People keep thinking, “The prices have to go up.” So they keep lending more, even when it makes no sense. Or they keep buying shares of stock.

        In fact, with worldwide wages stagnating, it is hard to get prices up high enough. There is really a rather large range of commodities whose prices are too low (oil, natural gas, coal, uranium, quite a few metals). It is really hard to get prices up, without wages up. The plan to try to moderate debt increases makes the problem a lot worse, because quite a bit of the debt would normally be used for wages.

        • Duncan Idaho says:

          First the MENA collapse. Now the EU collapse. What is next? The Trump administration provides clues.

          Depletion of fossil fuels. Climate chaos. Leadership failures. You are witnessing the end.

        • Gail, again you are describing a particular mature “time limited” system near its saturation crisis, braking point.

          I don’t looking forward to it, my living standard would be likely trashed as well, but it smells we are sleep walking into another system “locomotives for potatoes”, no $USD involved anymore or perhaps different basket int payments for the interim. But this time there would be no easy escape route for the west to simply run 300-600% GDP deficits or bomb everybody up anymore..

  2. adonis says:

    Is there a conspiracy by the elites or are they clueless as to the nature of our problems I believe they are acting in secret working diligently towards the solution they know they cannot say the truth for if they did the collapse of our society and the end of BAU would occur instantaneously so in secret they continue to work it won’t be long before we see the fruits of their efforts here is one of the elite’s in a newspaper article telliing us that something big is coming………………………………………………………………………………………………………………………………………………………………………………………………………………………………………………………………………………………..TRILLIONAIRE ROTHSCHILD WARNS HIS OWN CENTRAL BANKING SYSTEM IS FAILING AND BUYS GOLD
    Posted on August 30, 2016 by The Doc 34 Comments 10,880 views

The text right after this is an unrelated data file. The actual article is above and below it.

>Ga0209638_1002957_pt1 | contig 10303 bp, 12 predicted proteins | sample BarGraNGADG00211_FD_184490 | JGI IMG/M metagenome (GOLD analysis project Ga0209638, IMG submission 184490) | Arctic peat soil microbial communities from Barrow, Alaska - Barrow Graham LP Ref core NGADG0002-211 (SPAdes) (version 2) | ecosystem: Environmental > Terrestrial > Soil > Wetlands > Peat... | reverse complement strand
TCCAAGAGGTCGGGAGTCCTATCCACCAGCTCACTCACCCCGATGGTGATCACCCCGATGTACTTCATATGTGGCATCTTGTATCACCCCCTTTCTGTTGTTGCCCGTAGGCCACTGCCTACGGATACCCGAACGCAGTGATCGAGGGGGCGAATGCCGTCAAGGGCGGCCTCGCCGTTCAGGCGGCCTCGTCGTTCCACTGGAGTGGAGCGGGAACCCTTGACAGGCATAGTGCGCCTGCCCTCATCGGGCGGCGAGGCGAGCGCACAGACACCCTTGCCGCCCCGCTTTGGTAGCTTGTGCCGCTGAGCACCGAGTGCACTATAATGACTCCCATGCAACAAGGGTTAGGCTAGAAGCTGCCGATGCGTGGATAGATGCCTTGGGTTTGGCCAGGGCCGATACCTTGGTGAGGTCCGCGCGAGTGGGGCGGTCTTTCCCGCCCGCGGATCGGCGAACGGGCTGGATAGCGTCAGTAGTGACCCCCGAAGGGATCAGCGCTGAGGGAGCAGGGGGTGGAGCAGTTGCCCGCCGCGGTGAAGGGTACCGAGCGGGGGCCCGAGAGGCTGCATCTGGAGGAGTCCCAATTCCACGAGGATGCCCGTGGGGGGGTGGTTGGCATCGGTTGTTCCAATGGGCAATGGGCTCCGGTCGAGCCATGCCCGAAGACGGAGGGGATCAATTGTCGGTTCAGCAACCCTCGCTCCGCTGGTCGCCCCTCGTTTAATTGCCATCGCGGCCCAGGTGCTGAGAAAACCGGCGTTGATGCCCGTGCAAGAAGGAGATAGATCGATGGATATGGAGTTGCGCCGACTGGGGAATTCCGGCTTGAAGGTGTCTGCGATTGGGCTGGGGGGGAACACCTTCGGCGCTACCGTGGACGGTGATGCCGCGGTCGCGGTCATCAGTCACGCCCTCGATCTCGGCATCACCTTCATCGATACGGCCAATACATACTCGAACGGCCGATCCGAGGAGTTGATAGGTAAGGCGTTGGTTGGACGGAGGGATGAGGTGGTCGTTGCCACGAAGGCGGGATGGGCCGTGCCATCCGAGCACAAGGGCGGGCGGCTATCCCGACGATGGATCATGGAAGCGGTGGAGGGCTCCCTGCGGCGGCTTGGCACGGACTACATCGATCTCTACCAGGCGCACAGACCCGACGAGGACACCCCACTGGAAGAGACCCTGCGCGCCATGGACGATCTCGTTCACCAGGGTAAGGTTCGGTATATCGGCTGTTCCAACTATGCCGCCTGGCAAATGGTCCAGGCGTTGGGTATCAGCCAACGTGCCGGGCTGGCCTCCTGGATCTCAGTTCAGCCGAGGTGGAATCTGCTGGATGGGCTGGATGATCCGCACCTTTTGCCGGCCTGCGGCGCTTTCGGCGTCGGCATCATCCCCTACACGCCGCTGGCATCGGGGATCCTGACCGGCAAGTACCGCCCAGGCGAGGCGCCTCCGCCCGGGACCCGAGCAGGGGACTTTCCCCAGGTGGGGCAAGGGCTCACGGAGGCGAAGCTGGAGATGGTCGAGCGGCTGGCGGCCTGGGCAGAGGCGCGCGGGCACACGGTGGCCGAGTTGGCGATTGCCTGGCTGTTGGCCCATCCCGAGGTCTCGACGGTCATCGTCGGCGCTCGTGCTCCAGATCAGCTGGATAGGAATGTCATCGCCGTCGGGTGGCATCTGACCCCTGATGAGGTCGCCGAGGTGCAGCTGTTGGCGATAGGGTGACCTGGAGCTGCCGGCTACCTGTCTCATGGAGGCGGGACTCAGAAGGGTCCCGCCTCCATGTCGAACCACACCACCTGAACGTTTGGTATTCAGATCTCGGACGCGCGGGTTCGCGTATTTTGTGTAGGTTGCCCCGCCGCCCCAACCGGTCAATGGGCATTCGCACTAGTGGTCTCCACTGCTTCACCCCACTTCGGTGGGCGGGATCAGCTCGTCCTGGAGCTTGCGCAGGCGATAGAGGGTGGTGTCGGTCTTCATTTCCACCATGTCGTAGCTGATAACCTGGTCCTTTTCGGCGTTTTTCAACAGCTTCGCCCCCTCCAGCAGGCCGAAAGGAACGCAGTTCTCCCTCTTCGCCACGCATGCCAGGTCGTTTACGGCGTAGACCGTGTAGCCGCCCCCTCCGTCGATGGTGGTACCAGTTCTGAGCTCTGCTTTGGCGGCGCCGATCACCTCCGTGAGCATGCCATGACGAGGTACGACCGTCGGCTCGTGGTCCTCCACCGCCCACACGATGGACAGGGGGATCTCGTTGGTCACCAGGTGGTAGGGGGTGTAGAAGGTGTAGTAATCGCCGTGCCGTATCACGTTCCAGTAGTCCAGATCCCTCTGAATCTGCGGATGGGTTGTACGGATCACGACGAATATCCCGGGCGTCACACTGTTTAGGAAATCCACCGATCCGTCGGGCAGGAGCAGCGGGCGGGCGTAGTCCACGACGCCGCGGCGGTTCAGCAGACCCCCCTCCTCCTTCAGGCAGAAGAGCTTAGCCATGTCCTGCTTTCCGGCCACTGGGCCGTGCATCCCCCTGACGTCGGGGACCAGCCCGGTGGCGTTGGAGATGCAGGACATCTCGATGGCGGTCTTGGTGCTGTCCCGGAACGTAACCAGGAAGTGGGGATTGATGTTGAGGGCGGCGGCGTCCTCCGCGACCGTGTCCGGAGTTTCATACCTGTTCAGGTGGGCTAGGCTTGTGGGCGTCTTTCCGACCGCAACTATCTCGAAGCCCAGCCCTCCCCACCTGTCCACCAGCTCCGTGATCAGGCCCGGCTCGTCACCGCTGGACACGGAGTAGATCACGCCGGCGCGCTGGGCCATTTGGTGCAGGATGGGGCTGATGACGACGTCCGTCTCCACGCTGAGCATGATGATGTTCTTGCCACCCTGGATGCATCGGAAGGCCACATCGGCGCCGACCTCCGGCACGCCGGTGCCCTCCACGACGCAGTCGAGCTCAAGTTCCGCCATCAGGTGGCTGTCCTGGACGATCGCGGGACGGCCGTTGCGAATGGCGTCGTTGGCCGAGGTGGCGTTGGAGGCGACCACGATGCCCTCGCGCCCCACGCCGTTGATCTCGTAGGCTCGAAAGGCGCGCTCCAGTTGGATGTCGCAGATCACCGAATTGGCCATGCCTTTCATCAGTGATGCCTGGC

Share this post:
    Home » Gold » Gold News » TRILLIONAIRE ROTHSCHILD WARNS HIS OWN CENTRAL BANKING SYSTEM IS FAILING AND BUYS GOLD

    rothschildWe have been highlighting the wave of billionaires who are all getting out of the stock market this summer and buying gold. Well, now it’s a trillionaire…

    Submitted by Jeff Berwick, The Dollar Vigilante:

    Of course, he’s not “officially” on top in the “most wealthy” lists… but that is because the Rothschilds have been experts in hiding their wealth for centuries.

    When Jacob’s great-great-great-great grandfather, Mayer Amschel Rothschild, died in 1812, his will explicitly stated that no public inventory of his estate was to be published and that no legal action was to be taken with regard to the value of the inheritance. It’s also been suggested that the Rothschilds use private, unrecorded, limited partnerships to accumulate wealth (you know, like all the ones in the Panama Papers).

    By the end of the 19th century it was estimated that the Rothschild family controlled half the wealth of the world. No one can prove it of course, but it seems likely. You can see their fingerprints on many current events. In fact, their family has likely caused and financed both sides of nearly every war since and control virtually every central bank (to see a full list of all their crimes against humanity click here).

    And so, when Jacob Rothschild says that he is buying gold because the central banks are out of control, you have to laugh. He and his family have been in control of the world’s central banks for centuries.

    But he has said it nonetheless. In his semi-annual address to shareholders of RIT Capital Partners, Jacob Rothschild, announced that they are reducing stock market and currency exposure and increasing their gold holdings and warns that the world is now in “uncharted waters” and that the consequences are “impossible” to predict.

  3. JT Roberts says:

    I was standing on the beach the other day contemplating the meaning of life. My attention was drawn to a piece of sea glass. I couldn’t help but think how obvious spontaneous generation is. Clearly we see self organization of sand into this piece of glass. How could anyone in their right mind believe that objects have purpose or design? Certainly every archaeologist knows deep down what he has found has just appeared. It has always been and always will be.

    As I pick up the glass I notice to my amazement that it has numbers etched into it. This is amazing because it means that as the sand was self organizing it contained information. But more profound is that I can read and understand the information. So the sand must have some cognitive awareness of it’s environment.

    This is absolutely amazing! Clearly demonstrated on just a short stretch of beach are the foundations to all life on earth.